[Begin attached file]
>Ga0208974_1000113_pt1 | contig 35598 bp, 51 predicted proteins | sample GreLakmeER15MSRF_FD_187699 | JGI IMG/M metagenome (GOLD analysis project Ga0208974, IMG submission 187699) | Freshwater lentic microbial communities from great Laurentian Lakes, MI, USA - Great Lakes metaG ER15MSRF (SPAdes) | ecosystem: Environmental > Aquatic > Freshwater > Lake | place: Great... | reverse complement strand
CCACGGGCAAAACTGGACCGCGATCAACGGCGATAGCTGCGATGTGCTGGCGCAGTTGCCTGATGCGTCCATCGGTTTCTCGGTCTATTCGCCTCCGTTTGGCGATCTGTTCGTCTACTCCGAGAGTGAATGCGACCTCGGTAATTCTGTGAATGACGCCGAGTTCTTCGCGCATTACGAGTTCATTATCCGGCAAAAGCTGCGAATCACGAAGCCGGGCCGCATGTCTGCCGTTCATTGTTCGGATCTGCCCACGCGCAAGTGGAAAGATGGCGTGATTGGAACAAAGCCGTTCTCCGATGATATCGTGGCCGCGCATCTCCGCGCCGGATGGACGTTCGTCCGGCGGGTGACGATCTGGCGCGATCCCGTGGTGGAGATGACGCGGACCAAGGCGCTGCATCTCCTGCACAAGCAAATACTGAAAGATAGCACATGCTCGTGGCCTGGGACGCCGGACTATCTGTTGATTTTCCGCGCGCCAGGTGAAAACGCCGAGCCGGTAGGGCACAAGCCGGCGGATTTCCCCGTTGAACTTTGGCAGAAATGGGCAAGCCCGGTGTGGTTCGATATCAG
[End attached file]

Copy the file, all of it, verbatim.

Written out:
>Ga0208974_1000113_pt1 | contig 35598 bp, 51 predicted proteins | sample GreLakmeER15MSRF_FD_187699 | JGI IMG/M metagenome (GOLD analysis project Ga0208974, IMG submission 187699) | Freshwater lentic microbial communities from great Laurentian Lakes, MI, USA - Great Lakes metaG ER15MSRF (SPAdes) | ecosystem: Environmental > Aquatic > Freshwater > Lake | place: Great... | reverse complement strand
CCACGGGCAAAACTGGACCGCGATCAACGGCGATAGCTGCGATGTGCTGGCGCAGTTGCCTGATGCGTCCATCGGTTTCTCGGTCTATTCGCCTCCGTTTGGCGATCTGTTCGTCTACTCCGAGAGTGAATGCGACCTCGGTAATTCTGTGAATGACGCCGAGTTCTTCGCGCATTACGAGTTCATTATCCGGCAAAAGCTGCGAATCACGAAGCCGGGCCGCATGTCTGCCGTTCATTGTTCGGATCTGCCCACGCGCAAGTGGAAAGATGGCGTGATTGGAACAAAGCCGTTCTCCGATGATATCGTGGCCGCGCATCTCCGCGCCGGATGGACGTTCGTCCGGCGGGTGACGATCTGGCGCGATCCCGTGGTGGAGATGACGCGGACCAAGGCGCTGCATCTCCTGCACAAGCAAATACTGAAAGATAGCACATGCTCGTGGCCTGGGACGCCGGACTATCTGTTGATTTTCCGCGCGCCAGGTGAAAACGCCGAGCCGGTAGGGCACAAGCCGGCGGATTTCCCCGTTGAACTTTGGCAGAAATGGGCAAGCCCGGTGTGGTTCGATATCAG